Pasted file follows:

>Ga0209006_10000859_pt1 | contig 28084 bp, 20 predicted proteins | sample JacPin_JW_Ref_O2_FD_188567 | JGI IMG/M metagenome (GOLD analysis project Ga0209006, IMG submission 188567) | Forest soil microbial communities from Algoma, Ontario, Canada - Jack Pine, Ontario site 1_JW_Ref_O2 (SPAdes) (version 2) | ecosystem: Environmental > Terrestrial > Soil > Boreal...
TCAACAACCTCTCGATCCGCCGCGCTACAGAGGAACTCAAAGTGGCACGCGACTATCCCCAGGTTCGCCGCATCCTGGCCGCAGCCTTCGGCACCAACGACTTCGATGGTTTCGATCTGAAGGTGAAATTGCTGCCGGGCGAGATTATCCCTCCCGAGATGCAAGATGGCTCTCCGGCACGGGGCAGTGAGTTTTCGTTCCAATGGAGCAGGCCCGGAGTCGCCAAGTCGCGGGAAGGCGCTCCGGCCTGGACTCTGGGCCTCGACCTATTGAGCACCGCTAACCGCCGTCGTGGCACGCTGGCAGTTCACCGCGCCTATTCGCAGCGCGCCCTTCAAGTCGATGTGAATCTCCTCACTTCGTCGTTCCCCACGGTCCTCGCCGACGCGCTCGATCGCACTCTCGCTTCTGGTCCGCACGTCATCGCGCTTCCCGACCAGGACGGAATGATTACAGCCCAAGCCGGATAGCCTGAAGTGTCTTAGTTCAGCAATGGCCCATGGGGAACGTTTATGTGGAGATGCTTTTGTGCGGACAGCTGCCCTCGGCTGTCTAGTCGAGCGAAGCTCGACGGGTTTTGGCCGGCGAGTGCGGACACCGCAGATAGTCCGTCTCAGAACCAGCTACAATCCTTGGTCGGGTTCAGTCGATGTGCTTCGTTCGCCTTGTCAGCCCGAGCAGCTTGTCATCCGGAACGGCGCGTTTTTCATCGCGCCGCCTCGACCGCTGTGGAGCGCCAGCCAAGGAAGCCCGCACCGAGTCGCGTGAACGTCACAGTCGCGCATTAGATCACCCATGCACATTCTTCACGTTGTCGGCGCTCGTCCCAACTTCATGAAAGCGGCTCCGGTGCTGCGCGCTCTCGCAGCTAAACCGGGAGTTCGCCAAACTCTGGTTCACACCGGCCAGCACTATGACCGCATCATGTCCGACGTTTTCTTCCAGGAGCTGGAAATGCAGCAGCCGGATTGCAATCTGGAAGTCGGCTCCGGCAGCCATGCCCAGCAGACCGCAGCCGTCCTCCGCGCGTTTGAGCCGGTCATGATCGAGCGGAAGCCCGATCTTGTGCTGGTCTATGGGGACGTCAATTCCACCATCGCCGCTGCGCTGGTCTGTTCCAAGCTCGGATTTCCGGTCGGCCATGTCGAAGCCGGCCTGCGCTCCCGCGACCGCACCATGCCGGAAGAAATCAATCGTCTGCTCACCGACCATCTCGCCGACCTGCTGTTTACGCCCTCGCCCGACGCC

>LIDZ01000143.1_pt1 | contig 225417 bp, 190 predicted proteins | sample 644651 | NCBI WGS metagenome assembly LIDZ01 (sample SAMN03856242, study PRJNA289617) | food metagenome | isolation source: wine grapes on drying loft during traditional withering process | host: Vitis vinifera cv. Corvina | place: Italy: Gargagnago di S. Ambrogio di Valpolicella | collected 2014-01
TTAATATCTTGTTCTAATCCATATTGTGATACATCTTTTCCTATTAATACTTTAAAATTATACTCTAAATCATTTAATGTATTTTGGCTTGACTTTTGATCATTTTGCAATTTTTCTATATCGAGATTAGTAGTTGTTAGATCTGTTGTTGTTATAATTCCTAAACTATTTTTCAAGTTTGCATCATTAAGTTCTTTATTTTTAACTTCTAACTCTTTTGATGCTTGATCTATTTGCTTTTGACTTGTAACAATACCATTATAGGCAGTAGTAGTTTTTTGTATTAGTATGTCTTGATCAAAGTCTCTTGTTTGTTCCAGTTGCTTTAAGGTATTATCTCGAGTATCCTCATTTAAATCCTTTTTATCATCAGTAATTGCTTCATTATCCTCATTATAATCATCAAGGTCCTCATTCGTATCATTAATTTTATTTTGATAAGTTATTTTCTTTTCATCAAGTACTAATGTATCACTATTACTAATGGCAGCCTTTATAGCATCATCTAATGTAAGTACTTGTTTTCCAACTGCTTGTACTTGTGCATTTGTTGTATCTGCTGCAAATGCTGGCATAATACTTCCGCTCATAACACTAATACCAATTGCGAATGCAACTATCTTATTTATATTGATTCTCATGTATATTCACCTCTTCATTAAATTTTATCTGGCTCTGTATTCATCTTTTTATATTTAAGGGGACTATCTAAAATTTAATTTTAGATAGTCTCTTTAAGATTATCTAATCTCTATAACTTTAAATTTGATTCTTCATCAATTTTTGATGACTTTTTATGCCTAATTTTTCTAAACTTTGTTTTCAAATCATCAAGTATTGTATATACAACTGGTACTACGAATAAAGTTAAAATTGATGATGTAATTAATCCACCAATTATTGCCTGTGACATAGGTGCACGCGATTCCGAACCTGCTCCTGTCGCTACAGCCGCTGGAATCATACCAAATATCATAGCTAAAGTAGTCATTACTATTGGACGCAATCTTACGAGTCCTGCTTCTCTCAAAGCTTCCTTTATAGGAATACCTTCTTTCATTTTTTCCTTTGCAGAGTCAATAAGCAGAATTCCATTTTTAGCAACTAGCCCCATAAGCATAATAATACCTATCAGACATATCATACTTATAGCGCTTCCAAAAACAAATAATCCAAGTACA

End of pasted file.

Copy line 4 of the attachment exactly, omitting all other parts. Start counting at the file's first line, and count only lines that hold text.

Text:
TTAATATCTTGTTCTAATCCATATTGTGATACATCTTTTCCTATTAATACTTTAAAATTATACTCTAAATCATTTAATGTATTTTGGCTTGACTTTTGATCATTTTGCAATTTTTCTATATCGAGATTAGTAGTTGTTAGATCTGTTGTTGTTATAATTCCTAAACTATTTTTCAAGTTTGCATCATTAAGTTCTTTATTTTTAACTTCTAACTCTTTTGATGCTTGATCTATTTGCTTTTGACTTGTAACAATACCATTATAGGCAGTAGTAGTTTTTTGTATTAGTATGTCTTGATCAAAGTCTCTTGTTTGTTCCAGTTGCTTTAAGGTATTATCTCGAGTATCCTCATTTAAATCCTTTTTATCATCAGTAATTGCTTCATTATCCTCATTATAATCATCAAGGTCCTCATTCGTATCATTAATTTTATTTTGATAAGTTATTTTCTTTTCATCAAGTACTAATGTATCACTATTACTAATGGCAGCCTTTATAGCATCATCTAATGTAAGTACTTGTTTTCCAACTGCTTGTACTTGTGCATTTGTTGTATCTGCTGCAAATGCTGGCATAATACTTCCGCTCATAACACTAATACCAATTGCGAATGCAACTATCTTATTTATATTGATTCTCATGTATATTCACCTCTTCATTAAATTTTATCTGGCTCTGTATTCATCTTTTTATATTTAAGGGGACTATCTAAAATTTAATTTTAGATAGTCTCTTTAAGATTATCTAATCTCTATAACTTTAAATTTGATTCTTCATCAATTTTTGATGACTTTTTATGCCTAATTTTTCTAAACTTTGTTTTCAAATCATCAAGTATTGTATATACAACTGGTACTACGAATAAAGTTAAAATTGATGATGTAATTAATCCACCAATTATTGCCTGTGACATAGGTGCACGCGATTCCGAACCTGCTCCTGTCGCTACAGCCGCTGGAATCATACCAAATATCATAGCTAAAGTAGTCATTACTATTGGACGCAATCTTACGAGTCCTGCTTCTCTCAAAGCTTCCTTTATAGGAATACCTTCTTTCATTTTTTCCTTTGCAGAGTCAATAAGCAGAATTCCATTTTTAGCAACTAGCCCCATAAGCATAATAATACCTATCAGACATATCATACTTATAGCGCTTCCAAAAACAAATAATCCAAGTACA